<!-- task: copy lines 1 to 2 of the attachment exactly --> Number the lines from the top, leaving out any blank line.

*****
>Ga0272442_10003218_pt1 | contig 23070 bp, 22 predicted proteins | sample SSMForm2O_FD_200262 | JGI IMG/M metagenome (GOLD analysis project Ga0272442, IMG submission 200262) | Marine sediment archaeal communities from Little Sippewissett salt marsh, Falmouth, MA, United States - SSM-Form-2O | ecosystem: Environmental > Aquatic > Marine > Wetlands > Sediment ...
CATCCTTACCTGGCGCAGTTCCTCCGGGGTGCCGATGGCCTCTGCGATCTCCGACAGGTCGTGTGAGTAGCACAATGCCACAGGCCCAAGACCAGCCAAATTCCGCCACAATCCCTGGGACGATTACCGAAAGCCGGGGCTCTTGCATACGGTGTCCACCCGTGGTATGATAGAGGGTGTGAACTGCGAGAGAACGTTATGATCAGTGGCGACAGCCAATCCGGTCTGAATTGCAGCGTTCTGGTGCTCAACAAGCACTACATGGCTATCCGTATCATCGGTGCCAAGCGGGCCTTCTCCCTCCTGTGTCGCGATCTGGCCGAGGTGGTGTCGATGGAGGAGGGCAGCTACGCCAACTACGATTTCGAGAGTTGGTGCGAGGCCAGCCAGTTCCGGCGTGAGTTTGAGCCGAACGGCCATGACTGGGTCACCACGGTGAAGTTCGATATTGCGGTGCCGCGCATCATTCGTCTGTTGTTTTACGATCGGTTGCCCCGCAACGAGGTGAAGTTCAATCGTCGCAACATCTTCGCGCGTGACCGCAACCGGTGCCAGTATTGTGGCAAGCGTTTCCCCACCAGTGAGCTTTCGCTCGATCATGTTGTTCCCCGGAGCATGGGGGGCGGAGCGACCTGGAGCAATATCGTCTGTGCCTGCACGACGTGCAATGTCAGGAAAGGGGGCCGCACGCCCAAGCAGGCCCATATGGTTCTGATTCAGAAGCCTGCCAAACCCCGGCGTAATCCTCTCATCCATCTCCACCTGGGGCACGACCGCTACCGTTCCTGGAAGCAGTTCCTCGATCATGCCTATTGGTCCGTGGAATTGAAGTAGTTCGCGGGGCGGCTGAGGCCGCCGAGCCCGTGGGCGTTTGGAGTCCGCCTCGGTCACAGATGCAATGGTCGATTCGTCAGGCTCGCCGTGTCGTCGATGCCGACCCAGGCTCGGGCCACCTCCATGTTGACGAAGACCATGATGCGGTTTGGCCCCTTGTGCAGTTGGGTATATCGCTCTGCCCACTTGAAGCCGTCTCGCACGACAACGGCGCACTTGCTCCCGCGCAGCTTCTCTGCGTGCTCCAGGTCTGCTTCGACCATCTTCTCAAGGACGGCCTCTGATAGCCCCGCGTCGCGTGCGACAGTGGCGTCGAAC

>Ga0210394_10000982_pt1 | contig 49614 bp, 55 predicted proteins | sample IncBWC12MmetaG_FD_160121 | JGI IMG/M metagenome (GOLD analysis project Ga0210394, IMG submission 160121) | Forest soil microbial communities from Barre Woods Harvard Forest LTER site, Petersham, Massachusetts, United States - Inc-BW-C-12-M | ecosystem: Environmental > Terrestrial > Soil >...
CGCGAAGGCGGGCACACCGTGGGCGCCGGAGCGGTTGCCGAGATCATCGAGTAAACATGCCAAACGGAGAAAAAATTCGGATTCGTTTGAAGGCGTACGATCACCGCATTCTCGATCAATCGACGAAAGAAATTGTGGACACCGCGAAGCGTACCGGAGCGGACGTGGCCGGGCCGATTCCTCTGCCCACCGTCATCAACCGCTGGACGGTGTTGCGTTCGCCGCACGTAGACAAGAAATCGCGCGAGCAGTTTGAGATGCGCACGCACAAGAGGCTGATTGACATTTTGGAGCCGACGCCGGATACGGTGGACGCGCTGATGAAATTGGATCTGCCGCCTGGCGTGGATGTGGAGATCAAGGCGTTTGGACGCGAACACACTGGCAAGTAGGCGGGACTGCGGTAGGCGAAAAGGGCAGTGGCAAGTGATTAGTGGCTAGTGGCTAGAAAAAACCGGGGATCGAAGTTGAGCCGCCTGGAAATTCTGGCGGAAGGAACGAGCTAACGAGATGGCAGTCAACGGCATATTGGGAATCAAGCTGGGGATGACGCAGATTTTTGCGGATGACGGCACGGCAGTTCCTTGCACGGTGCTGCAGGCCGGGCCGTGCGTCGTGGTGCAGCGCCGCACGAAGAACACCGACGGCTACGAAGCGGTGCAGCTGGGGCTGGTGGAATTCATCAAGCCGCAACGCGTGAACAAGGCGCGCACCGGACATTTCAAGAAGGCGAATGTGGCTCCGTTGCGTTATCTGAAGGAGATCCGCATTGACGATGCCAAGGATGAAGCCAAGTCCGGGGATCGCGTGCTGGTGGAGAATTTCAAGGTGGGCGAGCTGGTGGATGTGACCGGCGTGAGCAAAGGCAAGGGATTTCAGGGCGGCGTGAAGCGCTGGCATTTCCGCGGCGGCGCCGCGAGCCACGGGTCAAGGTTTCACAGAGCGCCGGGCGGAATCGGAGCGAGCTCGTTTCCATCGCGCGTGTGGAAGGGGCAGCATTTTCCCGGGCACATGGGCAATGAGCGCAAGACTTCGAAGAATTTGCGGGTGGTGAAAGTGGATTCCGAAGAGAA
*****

>Ga0272442_10003218_pt1 | contig 23070 bp, 22 predicted proteins | sample SSMForm2O_FD_200262 | JGI IMG/M metagenome (GOLD analysis project Ga0272442, IMG submission 200262) | Marine sediment archaeal communities from Little Sippewissett salt marsh, Falmouth, MA, United States - SSM-Form-2O | ecosystem: Environmental > Aquatic > Marine > Wetlands > Sediment ...
CATCCTTACCTGGCGCAGTTCCTCCGGGGTGCCGATGGCCTCTGCGATCTCCGACAGGTCGTGTGAGTAGCACAATGCCACAGGCCCAAGACCAGCCAAATTCCGCCACAATCCCTGGGACGATTACCGAAAGCCGGGGCTCTTGCATACGGTGTCCACCCGTGGTATGATAGAGGGTGTGAACTGCGAGAGAACGTTATGATCAGTGGCGACAGCCAATCCGGTCTGAATTGCAGCGTTCTGGTGCTCAACAAGCACTACATGGCTATCCGTATCATCGGTGCCAAGCGGGCCTTCTCCCTCCTGTGTCGCGATCTGGCCGAGGTGGTGTCGATGGAGGAGGGCAGCTACGCCAACTACGATTTCGAGAGTTGGTGCGAGGCCAGCCAGTTCCGGCGTGAGTTTGAGCCGAACGGCCATGACTGGGTCACCACGGTGAAGTTCGATATTGCGGTGCCGCGCATCATTCGTCTGTTGTTTTACGATCGGTTGCCCCGCAACGAGGTGAAGTTCAATCGTCGCAACATCTTCGCGCGTGACCGCAACCGGTGCCAGTATTGTGGCAAGCGTTTCCCCACCAGTGAGCTTTCGCTCGATCATGTTGTTCCCCGGAGCATGGGGGGCGGAGCGACCTGGAGCAATATCGTCTGTGCCTGCACGACGTGCAATGTCAGGAAAGGGGGCCGCACGCCCAAGCAGGCCCATATGGTTCTGATTCAGAAGCCTGCCAAACCCCGGCGTAATCCTCTCATCCATCTCCACCTGGGGCACGACCGCTACCGTTCCTGGAAGCAGTTCCTCGATCATGCCTATTGGTCCGTGGAATTGAAGTAGTTCGCGGGGCGGCTGAGGCCGCCGAGCCCGTGGGCGTTTGGAGTCCGCCTCGGTCACAGATGCAATGGTCGATTCGTCAGGCTCGCCGTGTCGTCGATGCCGACCCAGGCTCGGGCCACCTCCATGTTGACGAAGACCATGATGCGGTTTGGCCCCTTGTGCAGTTGGGTATATCGCTCTGCCCACTTGAAGCCGTCTCGCACGACAACGGCGCACTTGCTCCCGCGCAGCTTCTCTGCGTGCTCCAGGTCTGCTTCGACCATCTTCTCAAGGACGGCCTCTGATAGCCCCGCGTCGCGTGCGACAGTGGCGTCGAAC